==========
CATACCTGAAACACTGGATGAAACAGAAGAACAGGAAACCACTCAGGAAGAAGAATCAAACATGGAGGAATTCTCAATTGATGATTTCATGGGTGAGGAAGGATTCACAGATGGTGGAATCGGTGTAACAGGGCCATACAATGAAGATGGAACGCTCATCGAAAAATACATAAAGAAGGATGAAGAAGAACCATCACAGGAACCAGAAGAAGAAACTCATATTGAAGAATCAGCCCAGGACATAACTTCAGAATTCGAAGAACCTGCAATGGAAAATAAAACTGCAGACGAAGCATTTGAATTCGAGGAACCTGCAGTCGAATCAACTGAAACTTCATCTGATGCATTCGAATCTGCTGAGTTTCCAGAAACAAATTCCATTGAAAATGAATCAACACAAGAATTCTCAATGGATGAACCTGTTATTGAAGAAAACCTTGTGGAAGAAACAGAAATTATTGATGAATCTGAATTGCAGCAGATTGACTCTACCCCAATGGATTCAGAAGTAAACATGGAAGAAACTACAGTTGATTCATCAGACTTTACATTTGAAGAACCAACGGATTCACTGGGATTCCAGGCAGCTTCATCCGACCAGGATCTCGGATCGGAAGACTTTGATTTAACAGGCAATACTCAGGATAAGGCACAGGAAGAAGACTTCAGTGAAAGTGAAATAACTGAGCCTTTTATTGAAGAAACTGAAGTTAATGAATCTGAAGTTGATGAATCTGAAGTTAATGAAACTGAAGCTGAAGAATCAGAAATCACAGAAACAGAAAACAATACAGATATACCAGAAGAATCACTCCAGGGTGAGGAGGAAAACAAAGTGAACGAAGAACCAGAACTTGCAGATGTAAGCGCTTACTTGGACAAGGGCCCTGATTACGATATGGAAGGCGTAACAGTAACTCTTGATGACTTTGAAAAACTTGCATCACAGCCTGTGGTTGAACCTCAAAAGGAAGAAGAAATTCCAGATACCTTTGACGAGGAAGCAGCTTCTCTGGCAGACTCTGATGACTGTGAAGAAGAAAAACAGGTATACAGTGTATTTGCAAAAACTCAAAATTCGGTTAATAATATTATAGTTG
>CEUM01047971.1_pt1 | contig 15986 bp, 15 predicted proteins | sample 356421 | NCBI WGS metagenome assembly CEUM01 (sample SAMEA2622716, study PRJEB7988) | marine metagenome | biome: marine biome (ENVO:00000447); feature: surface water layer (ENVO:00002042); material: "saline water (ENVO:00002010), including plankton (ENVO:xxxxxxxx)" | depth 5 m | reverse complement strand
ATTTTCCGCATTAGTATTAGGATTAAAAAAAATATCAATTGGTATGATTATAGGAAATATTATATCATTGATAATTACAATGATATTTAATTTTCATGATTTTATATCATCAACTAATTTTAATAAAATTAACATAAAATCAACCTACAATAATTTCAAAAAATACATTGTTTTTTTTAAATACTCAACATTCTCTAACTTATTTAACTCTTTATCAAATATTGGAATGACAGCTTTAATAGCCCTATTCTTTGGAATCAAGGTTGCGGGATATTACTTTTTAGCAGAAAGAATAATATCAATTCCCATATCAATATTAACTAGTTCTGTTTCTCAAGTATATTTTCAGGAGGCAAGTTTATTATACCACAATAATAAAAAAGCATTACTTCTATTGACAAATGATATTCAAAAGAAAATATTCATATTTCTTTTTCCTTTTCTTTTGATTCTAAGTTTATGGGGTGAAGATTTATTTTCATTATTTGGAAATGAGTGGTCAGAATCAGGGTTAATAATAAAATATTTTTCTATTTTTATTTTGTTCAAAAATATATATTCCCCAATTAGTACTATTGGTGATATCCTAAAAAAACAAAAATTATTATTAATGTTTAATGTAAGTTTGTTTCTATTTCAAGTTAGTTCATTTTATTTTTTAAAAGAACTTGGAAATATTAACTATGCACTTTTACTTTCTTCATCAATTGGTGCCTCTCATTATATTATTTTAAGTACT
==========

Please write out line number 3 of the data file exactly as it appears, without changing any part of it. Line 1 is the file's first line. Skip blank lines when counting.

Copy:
ATTTTCCGCATTAGTATTAGGATTAAAAAAAATATCAATTGGTATGATTATAGGAAATATTATATCATTGATAATTACAATGATATTTAATTTTCATGATTTTATATCATCAACTAATTTTAATAAAATTAACATAAAATCAACCTACAATAATTTCAAAAAATACATTGTTTTTTTTAAATACTCAACATTCTCTAACTTATTTAACTCTTTATCAAATATTGGAATGACAGCTTTAATAGCCCTATTCTTTGGAATCAAGGTTGCGGGATATTACTTTTTAGCAGAAAGAATAATATCAATTCCCATATCAATATTAACTAGTTCTGTTTCTCAAGTATATTTTCAGGAGGCAAGTTTATTATACCACAATAATAAAAAAGCATTACTTCTATTGACAAATGATATTCAAAAGAAAATATTCATATTTCTTTTTCCTTTTCTTTTGATTCTAAGTTTATGGGGTGAAGATTTATTTTCATTATTTGGAAATGAGTGGTCAGAATCAGGGTTAATAATAAAATATTTTTCTATTTTTATTTTGTTCAAAAATATATATTCCCCAATTAGTACTATTGGTGATATCCTAAAAAAACAAAAATTATTATTAATGTTTAATGTAAGTTTGTTTCTATTTCAAGTTAGTTCATTTTATTTTTTAAAAGAACTTGGAAATATTAACTATGCACTTTTACTTTCTTCATCAATTGGTGCCTCTCATTATATTATTTTAAGTACT